Good morning, all! I fake singsonged that because I? Did. not. sleep. I did, however, fare better with the reading of the books yesterday.
The Sisterhood of the Traveling Pants. The girls were at their dad’s house, so I didn’t get to read our Traveling Pants book out loud. That was missed much more than I would have thought, given that we’ve been so spotty with reading after dinner.
You. I got through another chunk of Kepnes’s You, and I don’t want to spoil too much, so how can I describe where I’m at? It’s still relatively early. Ah! I know. I can talk about the two punches of pop culture. The first came as a chapter cold-opened with something along the lines of I hope the world understands by now that the world’s best poet is actually Prince, or something to that effect. The exactly words aren’t important (HA! did everyone laugh at my little joke? Of course words are important! I just don’t have them in front of me.); what is important is that the sting of Prince’s death is still every where for me. Even, it appears, in my creepy!scary thriller, where it sucker punched me in the doctor’s waiting room.
The second pop culture shout out, and perhaps a more accurate bookmark, is Stephen King day. Our protagonist goes on and on, lambasting the reading masses who only buy ebooks…unless it’s a book by their precious Mr. King. It’s really a clever riff, watching Kepnes parade loathing and disgust for the sheeple via a diatribe against Stephen King’s writing, while at the same time lauding Uncle Stevie’s with and against attitudes for his fan base. It’s nuanced and complicated and lovely. And in any case: I’m at the part of the story just after Stephen King day.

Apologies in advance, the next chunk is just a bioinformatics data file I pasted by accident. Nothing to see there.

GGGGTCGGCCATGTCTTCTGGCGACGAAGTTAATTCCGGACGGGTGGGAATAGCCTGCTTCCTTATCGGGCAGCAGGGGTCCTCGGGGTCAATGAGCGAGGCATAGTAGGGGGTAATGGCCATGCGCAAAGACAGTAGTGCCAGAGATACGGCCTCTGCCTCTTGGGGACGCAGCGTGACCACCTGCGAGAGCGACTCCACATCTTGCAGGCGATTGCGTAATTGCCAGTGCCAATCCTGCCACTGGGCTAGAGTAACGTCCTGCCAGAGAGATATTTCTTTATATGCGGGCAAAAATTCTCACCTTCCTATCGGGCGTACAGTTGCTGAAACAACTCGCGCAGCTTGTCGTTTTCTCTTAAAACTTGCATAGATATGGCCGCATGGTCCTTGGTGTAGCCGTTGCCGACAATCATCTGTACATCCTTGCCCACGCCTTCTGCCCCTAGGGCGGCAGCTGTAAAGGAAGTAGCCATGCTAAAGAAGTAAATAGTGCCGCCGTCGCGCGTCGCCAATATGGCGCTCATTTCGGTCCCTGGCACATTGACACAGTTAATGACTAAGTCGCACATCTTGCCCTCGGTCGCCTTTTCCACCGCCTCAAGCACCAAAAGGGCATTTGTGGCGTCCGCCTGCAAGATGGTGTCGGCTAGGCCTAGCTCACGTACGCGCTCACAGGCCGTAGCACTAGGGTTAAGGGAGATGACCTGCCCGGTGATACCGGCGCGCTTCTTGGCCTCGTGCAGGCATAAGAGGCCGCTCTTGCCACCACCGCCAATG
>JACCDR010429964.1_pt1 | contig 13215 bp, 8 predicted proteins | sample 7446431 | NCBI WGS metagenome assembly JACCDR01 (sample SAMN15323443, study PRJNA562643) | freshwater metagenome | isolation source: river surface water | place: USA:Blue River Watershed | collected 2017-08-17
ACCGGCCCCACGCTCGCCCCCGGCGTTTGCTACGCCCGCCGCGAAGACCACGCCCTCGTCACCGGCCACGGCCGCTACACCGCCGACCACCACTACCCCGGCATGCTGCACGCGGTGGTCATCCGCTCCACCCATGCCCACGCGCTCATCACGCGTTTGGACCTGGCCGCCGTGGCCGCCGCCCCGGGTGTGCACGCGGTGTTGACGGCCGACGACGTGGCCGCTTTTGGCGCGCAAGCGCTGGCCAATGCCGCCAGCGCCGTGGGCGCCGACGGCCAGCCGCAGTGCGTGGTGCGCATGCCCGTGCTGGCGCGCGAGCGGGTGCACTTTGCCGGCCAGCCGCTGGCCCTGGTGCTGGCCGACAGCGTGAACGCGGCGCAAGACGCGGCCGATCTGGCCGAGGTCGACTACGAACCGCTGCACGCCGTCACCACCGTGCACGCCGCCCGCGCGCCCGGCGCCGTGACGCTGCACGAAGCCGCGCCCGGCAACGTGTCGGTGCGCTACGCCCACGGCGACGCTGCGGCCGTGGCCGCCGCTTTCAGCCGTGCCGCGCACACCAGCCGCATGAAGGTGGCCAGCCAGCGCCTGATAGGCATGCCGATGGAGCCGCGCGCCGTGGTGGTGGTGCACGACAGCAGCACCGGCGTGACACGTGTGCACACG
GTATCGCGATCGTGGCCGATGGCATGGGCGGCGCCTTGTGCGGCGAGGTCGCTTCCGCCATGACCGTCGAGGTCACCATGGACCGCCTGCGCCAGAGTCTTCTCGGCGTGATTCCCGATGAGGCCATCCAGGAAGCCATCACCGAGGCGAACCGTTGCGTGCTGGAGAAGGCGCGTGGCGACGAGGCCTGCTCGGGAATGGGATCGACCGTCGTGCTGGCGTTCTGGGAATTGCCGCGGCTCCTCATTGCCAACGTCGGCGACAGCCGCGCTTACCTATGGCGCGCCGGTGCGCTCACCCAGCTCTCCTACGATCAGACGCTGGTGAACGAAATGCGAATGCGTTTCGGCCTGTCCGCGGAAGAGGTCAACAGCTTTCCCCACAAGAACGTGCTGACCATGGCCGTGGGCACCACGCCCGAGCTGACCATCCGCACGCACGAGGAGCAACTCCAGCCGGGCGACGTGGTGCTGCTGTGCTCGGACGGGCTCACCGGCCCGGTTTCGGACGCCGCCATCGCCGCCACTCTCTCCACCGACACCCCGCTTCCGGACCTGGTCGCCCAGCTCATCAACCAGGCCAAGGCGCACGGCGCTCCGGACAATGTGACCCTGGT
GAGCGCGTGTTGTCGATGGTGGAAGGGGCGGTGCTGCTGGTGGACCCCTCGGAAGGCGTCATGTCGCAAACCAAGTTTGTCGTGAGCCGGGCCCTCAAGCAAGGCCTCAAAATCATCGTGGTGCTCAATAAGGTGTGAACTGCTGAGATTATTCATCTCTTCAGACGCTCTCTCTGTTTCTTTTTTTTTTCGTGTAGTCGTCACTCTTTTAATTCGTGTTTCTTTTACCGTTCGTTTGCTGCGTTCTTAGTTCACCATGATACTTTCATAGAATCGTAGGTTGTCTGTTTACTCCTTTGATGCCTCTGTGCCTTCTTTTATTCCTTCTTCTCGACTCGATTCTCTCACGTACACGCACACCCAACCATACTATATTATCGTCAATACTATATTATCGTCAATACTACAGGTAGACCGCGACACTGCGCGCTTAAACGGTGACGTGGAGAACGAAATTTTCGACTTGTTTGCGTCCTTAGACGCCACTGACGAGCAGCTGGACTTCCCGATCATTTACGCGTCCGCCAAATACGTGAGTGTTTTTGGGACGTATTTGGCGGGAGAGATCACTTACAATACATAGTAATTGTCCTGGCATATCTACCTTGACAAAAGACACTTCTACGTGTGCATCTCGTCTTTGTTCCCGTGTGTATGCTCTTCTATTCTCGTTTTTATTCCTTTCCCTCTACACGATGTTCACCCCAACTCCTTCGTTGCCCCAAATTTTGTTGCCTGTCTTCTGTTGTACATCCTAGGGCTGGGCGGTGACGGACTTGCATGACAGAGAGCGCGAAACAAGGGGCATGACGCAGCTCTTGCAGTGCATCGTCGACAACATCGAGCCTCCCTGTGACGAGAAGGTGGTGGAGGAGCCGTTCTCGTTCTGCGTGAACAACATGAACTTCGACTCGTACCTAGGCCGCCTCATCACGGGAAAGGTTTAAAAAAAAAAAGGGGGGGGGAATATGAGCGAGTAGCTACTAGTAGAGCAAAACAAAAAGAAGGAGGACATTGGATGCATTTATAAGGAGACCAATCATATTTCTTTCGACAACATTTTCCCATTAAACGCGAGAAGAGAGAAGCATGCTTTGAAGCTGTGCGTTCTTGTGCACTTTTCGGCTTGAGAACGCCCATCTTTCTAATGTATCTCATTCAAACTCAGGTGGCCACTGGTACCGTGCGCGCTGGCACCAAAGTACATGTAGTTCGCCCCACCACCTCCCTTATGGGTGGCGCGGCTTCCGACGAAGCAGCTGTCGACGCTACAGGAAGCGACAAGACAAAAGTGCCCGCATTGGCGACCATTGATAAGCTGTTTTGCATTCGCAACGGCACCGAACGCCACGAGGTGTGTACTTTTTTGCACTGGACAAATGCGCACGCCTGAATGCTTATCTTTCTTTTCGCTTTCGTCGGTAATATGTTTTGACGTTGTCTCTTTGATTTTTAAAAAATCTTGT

I also finished off A Fierce and Subtle Poison. I very much enjoyed the modern fairy tale, and can’t quite decide whether I should call it YA or not. You experience the book through the adventures of a 17-year-old privileged white boy, as he attempts to best his father, a detective, and the cursed girl’s father. So…yes? But the bigger picture of the book, the fairy tale feel, and the weight of the thing kinda tip me towards…not necessarily. Whichever category the story “properly” belong to, it’s a crossover book, so what does it really matter. I wish more time had been spent on character development, particularly with the missing girls, and the Greek chorus of the senoras of the village. I found them fascinating. Still – a solid 4 of 5 stars from me.
Project X. I was able to sneak in some reading before bed last night, just long enough for Flake and Hanratty to get into a fight with the entire soccer team. I felt bad for them – I mean, they were brutally beaten! – but I have to admit, in a tiny, tiny voice, I thought to myself, But they went out of their way to antagonize the soccer team. They practically dared them to start whaling on them! So…why? Was it a measure of maintaining control over their situations rather than admit they have absolutely no control over anything? Nothing excuses the violence…but how much ownership of it must the two antagonists claim?
Not easy questions. I did pick excellent books for my #bout this week! Now I just have to go out there and find another one to take Fierce and Subtle‘s place.